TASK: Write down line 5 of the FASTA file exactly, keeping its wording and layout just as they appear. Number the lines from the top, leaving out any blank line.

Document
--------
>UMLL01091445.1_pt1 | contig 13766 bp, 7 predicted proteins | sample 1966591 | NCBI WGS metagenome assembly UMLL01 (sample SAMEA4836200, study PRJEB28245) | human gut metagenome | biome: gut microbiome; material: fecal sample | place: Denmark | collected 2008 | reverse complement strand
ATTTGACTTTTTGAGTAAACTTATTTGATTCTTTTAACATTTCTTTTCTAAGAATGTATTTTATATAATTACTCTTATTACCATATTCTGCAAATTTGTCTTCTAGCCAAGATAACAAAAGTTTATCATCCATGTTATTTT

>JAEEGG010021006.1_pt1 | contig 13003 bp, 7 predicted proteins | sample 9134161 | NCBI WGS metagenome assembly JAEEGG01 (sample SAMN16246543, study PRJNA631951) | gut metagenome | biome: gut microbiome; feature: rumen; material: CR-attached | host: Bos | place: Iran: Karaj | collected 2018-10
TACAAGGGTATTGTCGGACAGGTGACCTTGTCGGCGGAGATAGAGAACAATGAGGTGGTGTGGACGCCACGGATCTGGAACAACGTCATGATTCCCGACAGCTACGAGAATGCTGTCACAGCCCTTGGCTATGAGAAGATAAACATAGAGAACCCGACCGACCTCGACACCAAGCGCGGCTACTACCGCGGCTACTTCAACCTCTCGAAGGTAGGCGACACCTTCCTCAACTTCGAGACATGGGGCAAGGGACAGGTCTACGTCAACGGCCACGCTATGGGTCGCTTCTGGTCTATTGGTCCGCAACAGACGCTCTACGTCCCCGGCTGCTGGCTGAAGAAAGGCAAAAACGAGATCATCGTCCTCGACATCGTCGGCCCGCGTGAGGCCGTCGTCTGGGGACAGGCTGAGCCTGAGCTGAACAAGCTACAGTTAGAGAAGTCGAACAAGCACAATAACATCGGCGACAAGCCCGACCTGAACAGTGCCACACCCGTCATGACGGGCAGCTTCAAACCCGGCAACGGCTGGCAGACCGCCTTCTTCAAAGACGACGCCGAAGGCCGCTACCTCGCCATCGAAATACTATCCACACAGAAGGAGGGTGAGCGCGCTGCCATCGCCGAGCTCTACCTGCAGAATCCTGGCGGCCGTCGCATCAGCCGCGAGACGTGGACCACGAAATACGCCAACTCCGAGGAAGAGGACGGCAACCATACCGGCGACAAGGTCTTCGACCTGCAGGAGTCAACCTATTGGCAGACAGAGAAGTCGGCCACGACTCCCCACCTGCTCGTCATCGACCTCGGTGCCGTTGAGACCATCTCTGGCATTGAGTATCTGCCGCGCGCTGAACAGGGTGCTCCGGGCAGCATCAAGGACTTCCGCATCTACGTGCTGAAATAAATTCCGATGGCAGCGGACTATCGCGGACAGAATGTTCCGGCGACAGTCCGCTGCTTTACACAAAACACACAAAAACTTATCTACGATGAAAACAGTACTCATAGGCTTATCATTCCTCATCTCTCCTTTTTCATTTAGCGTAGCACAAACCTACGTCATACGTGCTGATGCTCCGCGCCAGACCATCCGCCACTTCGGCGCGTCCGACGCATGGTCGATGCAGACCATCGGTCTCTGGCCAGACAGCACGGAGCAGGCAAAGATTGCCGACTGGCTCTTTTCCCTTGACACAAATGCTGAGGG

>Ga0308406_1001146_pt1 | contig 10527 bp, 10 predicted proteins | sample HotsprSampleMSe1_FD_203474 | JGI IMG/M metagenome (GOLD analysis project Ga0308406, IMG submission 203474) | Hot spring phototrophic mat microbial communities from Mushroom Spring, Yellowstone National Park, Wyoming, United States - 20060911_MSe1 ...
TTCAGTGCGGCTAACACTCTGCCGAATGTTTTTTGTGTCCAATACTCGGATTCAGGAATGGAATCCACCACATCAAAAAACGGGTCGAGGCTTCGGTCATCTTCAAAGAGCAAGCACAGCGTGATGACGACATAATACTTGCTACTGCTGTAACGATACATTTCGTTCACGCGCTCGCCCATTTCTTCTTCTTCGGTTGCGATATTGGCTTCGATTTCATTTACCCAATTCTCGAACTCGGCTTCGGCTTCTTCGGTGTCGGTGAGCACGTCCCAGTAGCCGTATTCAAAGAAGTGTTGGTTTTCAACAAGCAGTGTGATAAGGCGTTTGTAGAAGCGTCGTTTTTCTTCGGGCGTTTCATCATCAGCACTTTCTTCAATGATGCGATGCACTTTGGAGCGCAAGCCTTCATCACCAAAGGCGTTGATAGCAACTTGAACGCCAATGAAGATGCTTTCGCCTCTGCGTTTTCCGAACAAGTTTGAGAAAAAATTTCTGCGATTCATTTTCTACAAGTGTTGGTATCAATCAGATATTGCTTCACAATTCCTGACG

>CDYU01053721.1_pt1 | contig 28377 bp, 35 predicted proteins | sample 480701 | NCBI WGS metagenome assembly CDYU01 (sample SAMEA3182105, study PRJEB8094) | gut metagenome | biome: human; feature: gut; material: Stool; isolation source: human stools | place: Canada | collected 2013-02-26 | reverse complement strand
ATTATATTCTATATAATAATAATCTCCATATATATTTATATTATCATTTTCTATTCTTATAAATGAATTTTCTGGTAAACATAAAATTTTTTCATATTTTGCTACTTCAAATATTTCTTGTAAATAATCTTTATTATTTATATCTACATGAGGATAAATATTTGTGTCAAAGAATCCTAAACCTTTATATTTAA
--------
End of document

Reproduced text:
>Ga0308406_1001146_pt1 | contig 10527 bp, 10 predicted proteins | sample HotsprSampleMSe1_FD_203474 | JGI IMG/M metagenome (GOLD analysis project Ga0308406, IMG submission 203474) | Hot spring phototrophic mat microbial communities from Mushroom Spring, Yellowstone National Park, Wyoming, United States - 20060911_MSe1 ...